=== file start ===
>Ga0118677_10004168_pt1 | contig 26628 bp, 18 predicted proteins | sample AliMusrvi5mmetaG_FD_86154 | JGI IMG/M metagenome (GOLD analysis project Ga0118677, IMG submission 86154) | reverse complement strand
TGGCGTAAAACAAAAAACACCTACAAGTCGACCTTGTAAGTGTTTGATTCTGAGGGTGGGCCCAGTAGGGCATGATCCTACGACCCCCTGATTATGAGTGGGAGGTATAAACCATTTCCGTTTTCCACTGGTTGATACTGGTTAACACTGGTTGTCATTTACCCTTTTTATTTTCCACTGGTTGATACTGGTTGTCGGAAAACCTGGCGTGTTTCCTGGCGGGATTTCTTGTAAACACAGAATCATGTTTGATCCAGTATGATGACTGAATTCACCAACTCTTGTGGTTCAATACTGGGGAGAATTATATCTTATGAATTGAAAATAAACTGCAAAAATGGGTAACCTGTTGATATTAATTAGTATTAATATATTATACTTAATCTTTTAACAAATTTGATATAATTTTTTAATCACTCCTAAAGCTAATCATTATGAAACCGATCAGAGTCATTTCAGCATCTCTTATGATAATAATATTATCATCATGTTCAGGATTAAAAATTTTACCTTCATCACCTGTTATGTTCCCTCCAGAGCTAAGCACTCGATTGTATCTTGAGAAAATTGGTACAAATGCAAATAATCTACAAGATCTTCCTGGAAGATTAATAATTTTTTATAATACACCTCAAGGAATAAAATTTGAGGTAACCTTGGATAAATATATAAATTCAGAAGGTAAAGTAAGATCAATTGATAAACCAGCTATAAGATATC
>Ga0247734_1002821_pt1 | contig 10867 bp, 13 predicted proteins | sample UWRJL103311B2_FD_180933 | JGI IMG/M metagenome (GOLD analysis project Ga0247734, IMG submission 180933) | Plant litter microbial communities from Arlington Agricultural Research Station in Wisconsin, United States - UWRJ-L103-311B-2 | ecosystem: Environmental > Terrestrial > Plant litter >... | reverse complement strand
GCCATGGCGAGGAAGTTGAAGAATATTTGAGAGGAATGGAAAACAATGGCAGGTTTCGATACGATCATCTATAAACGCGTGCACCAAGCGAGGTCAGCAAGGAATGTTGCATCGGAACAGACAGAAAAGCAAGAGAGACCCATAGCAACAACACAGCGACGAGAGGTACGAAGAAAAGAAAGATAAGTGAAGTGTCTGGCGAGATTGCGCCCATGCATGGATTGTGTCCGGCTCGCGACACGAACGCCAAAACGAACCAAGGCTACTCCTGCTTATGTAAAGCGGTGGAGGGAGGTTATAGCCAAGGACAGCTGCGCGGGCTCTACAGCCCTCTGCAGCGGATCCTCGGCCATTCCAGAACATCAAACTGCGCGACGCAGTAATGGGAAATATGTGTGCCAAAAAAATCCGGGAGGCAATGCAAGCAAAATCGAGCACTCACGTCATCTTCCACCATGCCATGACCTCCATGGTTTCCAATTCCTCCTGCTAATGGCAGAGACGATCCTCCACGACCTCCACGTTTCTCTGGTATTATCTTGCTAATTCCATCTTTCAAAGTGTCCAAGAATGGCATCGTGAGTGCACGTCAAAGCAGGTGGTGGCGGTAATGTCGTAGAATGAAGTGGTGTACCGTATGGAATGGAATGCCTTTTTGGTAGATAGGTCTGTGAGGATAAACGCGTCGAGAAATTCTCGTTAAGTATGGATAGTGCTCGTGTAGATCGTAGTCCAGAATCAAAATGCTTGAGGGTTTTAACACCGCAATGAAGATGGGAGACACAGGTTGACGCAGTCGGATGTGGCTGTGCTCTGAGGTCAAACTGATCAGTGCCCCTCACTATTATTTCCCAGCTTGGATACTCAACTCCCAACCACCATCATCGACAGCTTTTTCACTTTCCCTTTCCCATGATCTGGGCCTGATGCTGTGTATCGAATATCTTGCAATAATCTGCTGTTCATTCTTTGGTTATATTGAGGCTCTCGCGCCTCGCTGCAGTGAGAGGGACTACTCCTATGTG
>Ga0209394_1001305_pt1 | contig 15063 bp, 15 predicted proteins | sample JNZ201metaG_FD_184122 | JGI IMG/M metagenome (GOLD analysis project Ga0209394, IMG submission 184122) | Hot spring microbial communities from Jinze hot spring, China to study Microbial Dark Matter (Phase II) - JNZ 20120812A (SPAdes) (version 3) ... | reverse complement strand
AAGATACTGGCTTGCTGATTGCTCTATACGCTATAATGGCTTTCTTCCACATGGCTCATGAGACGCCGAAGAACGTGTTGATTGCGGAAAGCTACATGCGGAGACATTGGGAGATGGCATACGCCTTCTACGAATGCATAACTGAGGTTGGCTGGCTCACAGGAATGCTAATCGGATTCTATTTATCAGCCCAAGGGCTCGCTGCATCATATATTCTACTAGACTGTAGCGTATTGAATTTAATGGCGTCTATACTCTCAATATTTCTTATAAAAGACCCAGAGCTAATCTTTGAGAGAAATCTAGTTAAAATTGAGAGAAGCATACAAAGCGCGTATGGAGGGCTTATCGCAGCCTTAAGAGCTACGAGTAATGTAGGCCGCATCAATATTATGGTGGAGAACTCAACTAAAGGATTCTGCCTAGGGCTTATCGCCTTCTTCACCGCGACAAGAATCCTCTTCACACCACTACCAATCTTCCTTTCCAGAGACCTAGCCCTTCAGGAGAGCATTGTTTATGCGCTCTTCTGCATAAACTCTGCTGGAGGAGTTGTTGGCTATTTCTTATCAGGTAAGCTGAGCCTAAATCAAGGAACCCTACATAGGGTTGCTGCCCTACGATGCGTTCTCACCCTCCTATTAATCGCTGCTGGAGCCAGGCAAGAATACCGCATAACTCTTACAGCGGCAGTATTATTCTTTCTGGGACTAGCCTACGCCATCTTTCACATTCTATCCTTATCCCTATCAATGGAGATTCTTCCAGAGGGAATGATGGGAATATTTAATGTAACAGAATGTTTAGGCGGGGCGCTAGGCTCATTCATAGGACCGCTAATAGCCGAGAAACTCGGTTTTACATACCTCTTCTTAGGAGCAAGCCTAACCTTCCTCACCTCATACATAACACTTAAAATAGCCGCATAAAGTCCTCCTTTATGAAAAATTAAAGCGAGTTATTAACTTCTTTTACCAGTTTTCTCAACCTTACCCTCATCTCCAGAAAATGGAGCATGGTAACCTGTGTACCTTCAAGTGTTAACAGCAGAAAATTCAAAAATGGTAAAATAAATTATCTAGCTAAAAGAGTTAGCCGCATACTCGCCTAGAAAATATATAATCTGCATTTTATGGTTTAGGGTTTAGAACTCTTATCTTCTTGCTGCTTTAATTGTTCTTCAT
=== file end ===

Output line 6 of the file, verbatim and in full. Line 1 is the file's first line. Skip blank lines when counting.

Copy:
AAGATACTGGCTTGCTGATTGCTCTATACGCTATAATGGCTTTCTTCCACATGGCTCATGAGACGCCGAAGAACGTGTTGATTGCGGAAAGCTACATGCGGAGACATTGGGAGATGGCATACGCCTTCTACGAATGCATAACTGAGGTTGGCTGGCTCACAGGAATGCTAATCGGATTCTATTTATCAGCCCAAGGGCTCGCTGCATCATATATTCTACTAGACTGTAGCGTATTGAATTTAATGGCGTCTATACTCTCAATATTTCTTATAAAAGACCCAGAGCTAATCTTTGAGAGAAATCTAGTTAAAATTGAGAGAAGCATACAAAGCGCGTATGGAGGGCTTATCGCAGCCTTAAGAGCTACGAGTAATGTAGGCCGCATCAATATTATGGTGGAGAACTCAACTAAAGGATTCTGCCTAGGGCTTATCGCCTTCTTCACCGCGACAAGAATCCTCTTCACACCACTACCAATCTTCCTTTCCAGAGACCTAGCCCTTCAGGAGAGCATTGTTTATGCGCTCTTCTGCATAAACTCTGCTGGAGGAGTTGTTGGCTATTTCTTATCAGGTAAGCTGAGCCTAAATCAAGGAACCCTACATAGGGTTGCTGCCCTACGATGCGTTCTCACCCTCCTATTAATCGCTGCTGGAGCCAGGCAAGAATACCGCATAACTCTTACAGCGGCAGTATTATTCTTTCTGGGACTAGCCTACGCCATCTTTCACATTCTATCCTTATCCCTATCAATGGAGATTCTTCCAGAGGGAATGATGGGAATATTTAATGTAACAGAATGTTTAGGCGGGGCGCTAGGCTCATTCATAGGACCGCTAATAGCCGAGAAACTCGGTTTTACATACCTCTTCTTAGGAGCAAGCCTAACCTTCCTCACCTCATACATAACACTTAAAATAGCCGCATAAAGTCCTCCTTTATGAAAAATTAAAGCGAGTTATTAACTTCTTTTACCAGTTTTCTCAACCTTACCCTCATCTCCAGAAAATGGAGCATGGTAACCTGTGTACCTTCAAGTGTTAACAGCAGAAAATTCAAAAATGGTAAAATAAATTATCTAGCTAAAAGAGTTAGCCGCATACTCGCCTAGAAAATATATAATCTGCATTTTATGGTTTAGGGTTTAGAACTCTTATCTTCTTGCTGCTTTAATTGTTCTTCAT